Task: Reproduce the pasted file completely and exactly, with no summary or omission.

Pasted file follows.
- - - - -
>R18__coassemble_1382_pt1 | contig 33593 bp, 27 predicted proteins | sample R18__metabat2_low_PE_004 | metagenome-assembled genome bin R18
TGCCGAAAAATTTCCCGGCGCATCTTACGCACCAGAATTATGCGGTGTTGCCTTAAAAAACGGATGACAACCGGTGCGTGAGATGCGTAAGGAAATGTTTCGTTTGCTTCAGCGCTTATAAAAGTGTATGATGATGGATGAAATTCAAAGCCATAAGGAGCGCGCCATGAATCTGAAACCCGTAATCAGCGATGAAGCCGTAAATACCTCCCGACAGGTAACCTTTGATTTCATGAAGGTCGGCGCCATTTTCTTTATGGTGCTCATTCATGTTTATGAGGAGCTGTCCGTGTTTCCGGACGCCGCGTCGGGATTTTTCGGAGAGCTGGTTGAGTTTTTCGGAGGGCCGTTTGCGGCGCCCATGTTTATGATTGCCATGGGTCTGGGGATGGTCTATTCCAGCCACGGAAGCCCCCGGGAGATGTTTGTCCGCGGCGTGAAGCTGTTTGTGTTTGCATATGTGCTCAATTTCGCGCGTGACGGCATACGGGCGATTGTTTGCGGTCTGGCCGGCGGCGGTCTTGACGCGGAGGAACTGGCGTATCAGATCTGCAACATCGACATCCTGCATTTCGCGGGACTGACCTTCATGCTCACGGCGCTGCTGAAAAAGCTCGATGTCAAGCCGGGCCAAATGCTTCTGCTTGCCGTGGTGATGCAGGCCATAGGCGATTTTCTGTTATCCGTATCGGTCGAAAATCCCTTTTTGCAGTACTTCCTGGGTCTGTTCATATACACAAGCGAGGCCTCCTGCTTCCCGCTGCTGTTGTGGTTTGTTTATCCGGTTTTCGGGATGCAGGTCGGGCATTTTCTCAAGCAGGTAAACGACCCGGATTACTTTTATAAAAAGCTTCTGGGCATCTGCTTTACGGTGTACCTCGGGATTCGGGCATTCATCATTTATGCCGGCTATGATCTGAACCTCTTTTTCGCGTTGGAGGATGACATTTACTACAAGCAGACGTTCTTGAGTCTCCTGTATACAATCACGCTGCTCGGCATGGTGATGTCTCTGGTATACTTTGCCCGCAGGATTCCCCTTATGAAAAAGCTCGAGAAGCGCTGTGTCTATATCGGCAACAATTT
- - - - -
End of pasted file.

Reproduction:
>R18__coassemble_1382_pt1 | contig 33593 bp, 27 predicted proteins | sample R18__metabat2_low_PE_004 | metagenome-assembled genome bin R18
TGCCGAAAAATTTCCCGGCGCATCTTACGCACCAGAATTATGCGGTGTTGCCTTAAAAAACGGATGACAACCGGTGCGTGAGATGCGTAAGGAAATGTTTCGTTTGCTTCAGCGCTTATAAAAGTGTATGATGATGGATGAAATTCAAAGCCATAAGGAGCGCGCCATGAATCTGAAACCCGTAATCAGCGATGAAGCCGTAAATACCTCCCGACAGGTAACCTTTGATTTCATGAAGGTCGGCGCCATTTTCTTTATGGTGCTCATTCATGTTTATGAGGAGCTGTCCGTGTTTCCGGACGCCGCGTCGGGATTTTTCGGAGAGCTGGTTGAGTTTTTCGGAGGGCCGTTTGCGGCGCCCATGTTTATGATTGCCATGGGTCTGGGGATGGTCTATTCCAGCCACGGAAGCCCCCGGGAGATGTTTGTCCGCGGCGTGAAGCTGTTTGTGTTTGCATATGTGCTCAATTTCGCGCGTGACGGCATACGGGCGATTGTTTGCGGTCTGGCCGGCGGCGGTCTTGACGCGGAGGAACTGGCGTATCAGATCTGCAACATCGACATCCTGCATTTCGCGGGACTGACCTTCATGCTCACGGCGCTGCTGAAAAAGCTCGATGTCAAGCCGGGCCAAATGCTTCTGCTTGCCGTGGTGATGCAGGCCATAGGCGATTTTCTGTTATCCGTATCGGTCGAAAATCCCTTTTTGCAGTACTTCCTGGGTCTGTTCATATACACAAGCGAGGCCTCCTGCTTCCCGCTGCTGTTGTGGTTTGTTTATCCGGTTTTCGGGATGCAGGTCGGGCATTTTCTCAAGCAGGTAAACGACCCGGATTACTTTTATAAAAAGCTTCTGGGCATCTGCTTTACGGTGTACCTCGGGATTCGGGCATTCATCATTTATGCCGGCTATGATCTGAACCTCTTTTTCGCGTTGGAGGATGACATTTACTACAAGCAGACGTTCTTGAGTCTCCTGTATACAATCACGCTGCTCGGCATGGTGATGTCTCTGGTATACTTTGCCCGCAGGATTCCCCTTATGAAAAAGCTCGAGAAGCGCTGTGTCTATATCGGCAACAATTT